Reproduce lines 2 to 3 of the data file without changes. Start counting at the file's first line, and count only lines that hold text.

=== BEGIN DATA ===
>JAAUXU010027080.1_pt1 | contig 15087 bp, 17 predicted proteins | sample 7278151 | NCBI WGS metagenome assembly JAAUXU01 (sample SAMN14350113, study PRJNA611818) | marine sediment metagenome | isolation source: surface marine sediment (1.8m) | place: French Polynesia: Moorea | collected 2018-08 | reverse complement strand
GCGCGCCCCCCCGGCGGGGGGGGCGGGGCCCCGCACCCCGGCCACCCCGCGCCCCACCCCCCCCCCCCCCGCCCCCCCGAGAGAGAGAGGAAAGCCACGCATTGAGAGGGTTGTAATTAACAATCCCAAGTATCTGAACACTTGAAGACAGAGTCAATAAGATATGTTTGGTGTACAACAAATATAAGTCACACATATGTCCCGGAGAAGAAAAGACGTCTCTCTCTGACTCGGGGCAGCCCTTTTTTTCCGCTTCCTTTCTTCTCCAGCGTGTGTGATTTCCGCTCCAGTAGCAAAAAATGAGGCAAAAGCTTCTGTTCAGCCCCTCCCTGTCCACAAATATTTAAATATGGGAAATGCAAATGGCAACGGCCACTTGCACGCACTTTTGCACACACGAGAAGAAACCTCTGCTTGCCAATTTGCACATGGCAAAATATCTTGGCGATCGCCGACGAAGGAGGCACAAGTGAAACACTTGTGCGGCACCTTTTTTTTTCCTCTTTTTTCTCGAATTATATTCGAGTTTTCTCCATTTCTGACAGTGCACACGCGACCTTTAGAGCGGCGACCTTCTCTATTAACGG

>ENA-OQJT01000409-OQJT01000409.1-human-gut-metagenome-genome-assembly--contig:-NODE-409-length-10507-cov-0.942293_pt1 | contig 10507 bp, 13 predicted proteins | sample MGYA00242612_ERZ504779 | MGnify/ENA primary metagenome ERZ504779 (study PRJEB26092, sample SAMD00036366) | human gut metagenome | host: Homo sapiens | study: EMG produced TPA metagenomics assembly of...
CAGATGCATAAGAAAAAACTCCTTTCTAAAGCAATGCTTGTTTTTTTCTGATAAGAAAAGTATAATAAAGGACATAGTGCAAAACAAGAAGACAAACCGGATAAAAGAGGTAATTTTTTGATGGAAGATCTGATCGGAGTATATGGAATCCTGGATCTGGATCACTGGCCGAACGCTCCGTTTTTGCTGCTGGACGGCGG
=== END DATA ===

GCGCGCCCCCCCGGCGGGGGGGGCGGGGCCCCGCACCCCGGCCACCCCGCGCCCCACCCCCCCCCCCCCCGCCCCCCCGAGAGAGAGAGGAAAGCCACGCATTGAGAGGGTTGTAATTAACAATCCCAAGTATCTGAACACTTGAAGACAGAGTCAATAAGATATGTTTGGTGTACAACAAATATAAGTCACACATATGTCCCGGAGAAGAAAAGACGTCTCTCTCTGACTCGGGGCAGCCCTTTTTTTCCGCTTCCTTTCTTCTCCAGCGTGTGTGATTTCCGCTCCAGTAGCAAAAAATGAGGCAAAAGCTTCTGTTCAGCCCCTCCCTGTCCACAAATATTTAAATATGGGAAATGCAAATGGCAACGGCCACTTGCACGCACTTTTGCACACACGAGAAGAAACCTCTGCTTGCCAATTTGCACATGGCAAAATATCTTGGCGATCGCCGACGAAGGAGGCACAAGTGAAACACTTGTGCGGCACCTTTTTTTTTCCTCTTTTTTCTCGAATTATATTCGAGTTTTCTCCATTTCTGACAGTGCACACGCGACCTTTAGAGCGGCGACCTTCTCTATTAACGG

>ENA-OQJT01000409-OQJT01000409.1-human-gut-metagenome-genome-assembly--contig:-NODE-409-length-10507-cov-0.942293_pt1 | contig 10507 bp, 13 predicted proteins | sample MGYA00242612_ERZ504779 | MGnify/ENA primary metagenome ERZ504779 (study PRJEB26092, sample SAMD00036366) | human gut metagenome | host: Homo sapiens | study: EMG produced TPA metagenomics assembly of...